Women Stand Up Together!
When Jesus saw their faith, he said to the paralytic, “Son, your sins are forgiven.” (Mark 2:5)
The statistics don’t begin to tell the real story of what is going on in the Democratic Republic of the Congo (DRC). Even when we hear that a thousand women are raped every day or that 1.7 million people have fled their homes to escape the fighting, the numbers fail to communicate the daily horrors experienced by ordinary Congolese women like Marie*.
Sixteen-year-old Marie sits in a wheelchair, paralyzed from the waist down. In an attack that killed both her parents, she was left for dead by a group of men who assaulted her with knives. Her sister struggled to get Marie to a village where there was a doctor, but they had no access to private cars or ambulances, and because of Marie’s wounds, the bus drivers would not allow them on board. Finally a passing truck let them ride in the back, but when the truck broke down, the sisters were stranded on the side of the road. Time and again, efforts to get Marie to a doctor failed. When, after several days, Marie finally did see a doctor, the damage to her body was beyond repair. The two sisters now live together at the Wamama Simameni Safe House in Buhimba.
Mark 2 tells the story of another paralytic and his friends’ valiant efforts to transport him to someone who could heal his broken body. Like Marie’s sister, they too had trouble getting him to the One who could make him walk. The crowds were so large that the men couldn’t bring their friend into the house where Jesus was preaching. But undeterred, they made an opening in the roof and lowered the paralytic down to the place where Jesus was standing. When Jesus saw not the paralytic’s faith but the faith of his friends, He said to the young man lying on the mat, “Son, your sins are forgiven.”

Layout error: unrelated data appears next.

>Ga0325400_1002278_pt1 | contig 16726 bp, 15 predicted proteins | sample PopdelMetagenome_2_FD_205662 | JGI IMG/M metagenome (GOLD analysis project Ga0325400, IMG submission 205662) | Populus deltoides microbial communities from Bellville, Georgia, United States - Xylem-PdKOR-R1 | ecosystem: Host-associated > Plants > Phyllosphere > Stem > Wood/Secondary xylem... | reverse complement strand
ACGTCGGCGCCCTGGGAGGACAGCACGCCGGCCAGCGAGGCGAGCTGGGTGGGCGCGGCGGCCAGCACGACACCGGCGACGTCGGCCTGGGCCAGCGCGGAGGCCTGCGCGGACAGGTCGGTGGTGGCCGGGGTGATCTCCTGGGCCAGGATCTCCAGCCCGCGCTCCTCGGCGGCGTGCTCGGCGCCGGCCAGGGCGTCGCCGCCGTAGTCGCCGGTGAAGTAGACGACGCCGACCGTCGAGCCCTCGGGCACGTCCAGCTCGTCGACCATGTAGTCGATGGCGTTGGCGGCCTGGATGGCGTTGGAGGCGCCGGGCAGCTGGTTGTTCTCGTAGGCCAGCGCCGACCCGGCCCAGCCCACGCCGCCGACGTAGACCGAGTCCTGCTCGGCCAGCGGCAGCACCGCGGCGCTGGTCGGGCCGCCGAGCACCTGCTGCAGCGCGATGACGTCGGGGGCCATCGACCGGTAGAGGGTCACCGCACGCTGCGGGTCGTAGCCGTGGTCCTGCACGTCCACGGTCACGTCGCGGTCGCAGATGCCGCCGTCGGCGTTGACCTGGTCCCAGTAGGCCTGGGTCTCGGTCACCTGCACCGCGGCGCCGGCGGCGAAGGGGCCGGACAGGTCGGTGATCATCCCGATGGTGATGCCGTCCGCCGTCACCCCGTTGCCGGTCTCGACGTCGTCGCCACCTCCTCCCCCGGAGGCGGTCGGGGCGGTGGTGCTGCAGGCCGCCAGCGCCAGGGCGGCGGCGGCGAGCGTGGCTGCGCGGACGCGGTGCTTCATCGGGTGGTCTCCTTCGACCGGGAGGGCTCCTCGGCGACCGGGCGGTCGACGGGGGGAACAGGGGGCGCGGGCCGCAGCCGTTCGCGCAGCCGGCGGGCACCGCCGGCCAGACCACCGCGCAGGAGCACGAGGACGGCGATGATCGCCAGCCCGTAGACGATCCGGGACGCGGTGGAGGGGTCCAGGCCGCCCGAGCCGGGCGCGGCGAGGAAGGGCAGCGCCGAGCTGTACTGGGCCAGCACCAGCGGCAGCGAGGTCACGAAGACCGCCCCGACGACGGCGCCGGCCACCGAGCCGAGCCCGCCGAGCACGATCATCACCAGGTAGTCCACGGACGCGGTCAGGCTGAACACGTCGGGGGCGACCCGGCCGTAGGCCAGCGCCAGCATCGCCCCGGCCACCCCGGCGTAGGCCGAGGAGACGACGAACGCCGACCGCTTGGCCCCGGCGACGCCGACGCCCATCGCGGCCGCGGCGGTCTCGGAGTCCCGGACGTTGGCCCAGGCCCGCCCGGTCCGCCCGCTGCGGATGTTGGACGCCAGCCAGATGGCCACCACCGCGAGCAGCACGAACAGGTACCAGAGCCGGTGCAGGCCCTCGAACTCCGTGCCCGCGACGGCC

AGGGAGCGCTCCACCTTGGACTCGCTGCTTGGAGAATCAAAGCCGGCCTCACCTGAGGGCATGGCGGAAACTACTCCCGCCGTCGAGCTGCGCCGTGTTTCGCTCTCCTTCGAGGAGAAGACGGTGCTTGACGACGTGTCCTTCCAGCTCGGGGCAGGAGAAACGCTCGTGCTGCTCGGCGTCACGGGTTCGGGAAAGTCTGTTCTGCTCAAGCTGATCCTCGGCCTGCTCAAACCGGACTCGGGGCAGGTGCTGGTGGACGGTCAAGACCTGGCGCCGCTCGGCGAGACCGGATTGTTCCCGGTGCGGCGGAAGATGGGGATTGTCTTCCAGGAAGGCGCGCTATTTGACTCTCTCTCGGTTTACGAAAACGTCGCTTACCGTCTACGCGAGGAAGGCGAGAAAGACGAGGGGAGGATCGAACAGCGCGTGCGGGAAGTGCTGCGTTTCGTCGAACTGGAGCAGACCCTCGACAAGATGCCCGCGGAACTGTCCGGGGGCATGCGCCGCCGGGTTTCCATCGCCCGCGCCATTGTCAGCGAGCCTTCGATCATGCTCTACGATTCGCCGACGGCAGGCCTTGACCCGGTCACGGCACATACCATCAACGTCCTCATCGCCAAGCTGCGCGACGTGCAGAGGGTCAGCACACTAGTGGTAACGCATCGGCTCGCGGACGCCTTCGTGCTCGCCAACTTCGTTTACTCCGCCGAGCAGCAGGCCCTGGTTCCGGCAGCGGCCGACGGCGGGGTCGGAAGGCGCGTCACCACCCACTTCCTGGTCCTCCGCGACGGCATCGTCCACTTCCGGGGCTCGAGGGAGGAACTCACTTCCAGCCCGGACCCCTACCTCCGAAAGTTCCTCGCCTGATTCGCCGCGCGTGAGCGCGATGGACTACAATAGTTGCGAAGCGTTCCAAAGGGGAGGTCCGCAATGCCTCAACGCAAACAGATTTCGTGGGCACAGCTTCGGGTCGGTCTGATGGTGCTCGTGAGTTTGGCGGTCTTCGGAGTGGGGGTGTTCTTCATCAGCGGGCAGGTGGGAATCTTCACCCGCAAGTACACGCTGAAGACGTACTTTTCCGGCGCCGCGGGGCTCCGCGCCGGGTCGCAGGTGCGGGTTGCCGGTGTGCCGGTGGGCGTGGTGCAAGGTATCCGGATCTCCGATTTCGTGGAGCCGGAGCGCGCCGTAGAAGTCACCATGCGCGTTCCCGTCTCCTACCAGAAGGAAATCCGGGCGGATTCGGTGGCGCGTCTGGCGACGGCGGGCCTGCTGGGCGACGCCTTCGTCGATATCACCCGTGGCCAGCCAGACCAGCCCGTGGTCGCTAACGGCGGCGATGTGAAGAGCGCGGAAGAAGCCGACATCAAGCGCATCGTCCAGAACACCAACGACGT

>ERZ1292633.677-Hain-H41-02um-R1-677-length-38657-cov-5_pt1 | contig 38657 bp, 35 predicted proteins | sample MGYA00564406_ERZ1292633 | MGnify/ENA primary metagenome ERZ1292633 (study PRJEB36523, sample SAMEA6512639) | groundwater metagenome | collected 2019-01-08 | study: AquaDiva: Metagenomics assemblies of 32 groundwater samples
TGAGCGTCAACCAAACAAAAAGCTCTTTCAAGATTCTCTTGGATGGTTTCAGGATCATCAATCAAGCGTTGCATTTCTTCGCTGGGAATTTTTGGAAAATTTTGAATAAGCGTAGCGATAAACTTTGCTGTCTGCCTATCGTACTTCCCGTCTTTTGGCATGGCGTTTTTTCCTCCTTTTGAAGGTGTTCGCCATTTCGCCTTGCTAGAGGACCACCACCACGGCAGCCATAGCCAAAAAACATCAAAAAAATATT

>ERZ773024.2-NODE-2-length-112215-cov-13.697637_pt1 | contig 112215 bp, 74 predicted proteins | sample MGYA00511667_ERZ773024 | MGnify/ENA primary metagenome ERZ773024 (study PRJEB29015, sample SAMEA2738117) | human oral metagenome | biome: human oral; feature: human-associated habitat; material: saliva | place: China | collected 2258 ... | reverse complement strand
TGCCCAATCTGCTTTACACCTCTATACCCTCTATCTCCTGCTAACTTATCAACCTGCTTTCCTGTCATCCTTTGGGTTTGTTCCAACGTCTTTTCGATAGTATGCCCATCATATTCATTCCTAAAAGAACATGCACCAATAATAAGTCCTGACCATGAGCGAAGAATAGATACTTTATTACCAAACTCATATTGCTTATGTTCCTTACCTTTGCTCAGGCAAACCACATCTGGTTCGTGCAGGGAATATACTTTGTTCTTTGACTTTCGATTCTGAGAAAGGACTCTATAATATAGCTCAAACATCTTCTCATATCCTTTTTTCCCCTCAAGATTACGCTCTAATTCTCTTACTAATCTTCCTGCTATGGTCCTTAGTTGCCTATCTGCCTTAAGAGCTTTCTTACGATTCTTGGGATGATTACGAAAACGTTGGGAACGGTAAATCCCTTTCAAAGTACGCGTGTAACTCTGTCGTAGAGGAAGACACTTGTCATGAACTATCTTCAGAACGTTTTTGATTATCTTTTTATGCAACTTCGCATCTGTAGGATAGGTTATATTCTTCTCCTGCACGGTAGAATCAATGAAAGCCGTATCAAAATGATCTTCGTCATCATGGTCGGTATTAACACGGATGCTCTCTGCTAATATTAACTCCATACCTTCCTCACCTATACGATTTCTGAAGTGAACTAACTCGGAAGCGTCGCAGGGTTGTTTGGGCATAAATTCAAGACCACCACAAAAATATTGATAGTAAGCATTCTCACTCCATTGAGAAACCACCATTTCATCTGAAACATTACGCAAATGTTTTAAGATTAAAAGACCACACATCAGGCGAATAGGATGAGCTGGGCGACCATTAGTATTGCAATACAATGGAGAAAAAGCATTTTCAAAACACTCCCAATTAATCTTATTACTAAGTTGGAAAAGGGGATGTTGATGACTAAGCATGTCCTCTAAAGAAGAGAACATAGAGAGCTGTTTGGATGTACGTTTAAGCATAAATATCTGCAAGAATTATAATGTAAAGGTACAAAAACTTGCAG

The Wamama Simameni Safe House is a bright light of hope and healing in an otherwise very dark place. The name means “Women Stand Up Together,” and that is exactly what is happening in this compound where victims of war have gathered to support and encourage one another. Marie’s sister is one of the very few women who has not been physically assaulted, yet she refuses to leave. Her presence there is a powerful statement to Marie and the other victims that they will not be abandoned. Like the four men who refused to desert their paralyzed friend but with great effort took him to the true Source of healing, Marie’s sister is willing to “stand up together” with the women of Wamama Simameni.
Who is God calling you to stand with today? Who can you, by your presence in that person’s life, encourage and support? Remember how the influence of his friends changed the outcome of the paralytic’s life. Who can you influence? Who can you take to the Healer?
*Name changed to protect identity.
Written by Reneé Stearns. Excerpted from He Walks Among Us, a devotional book by Rich and Reneé Stearns, with photos by Jon Warren. (October 2013, Thomas Nelson)
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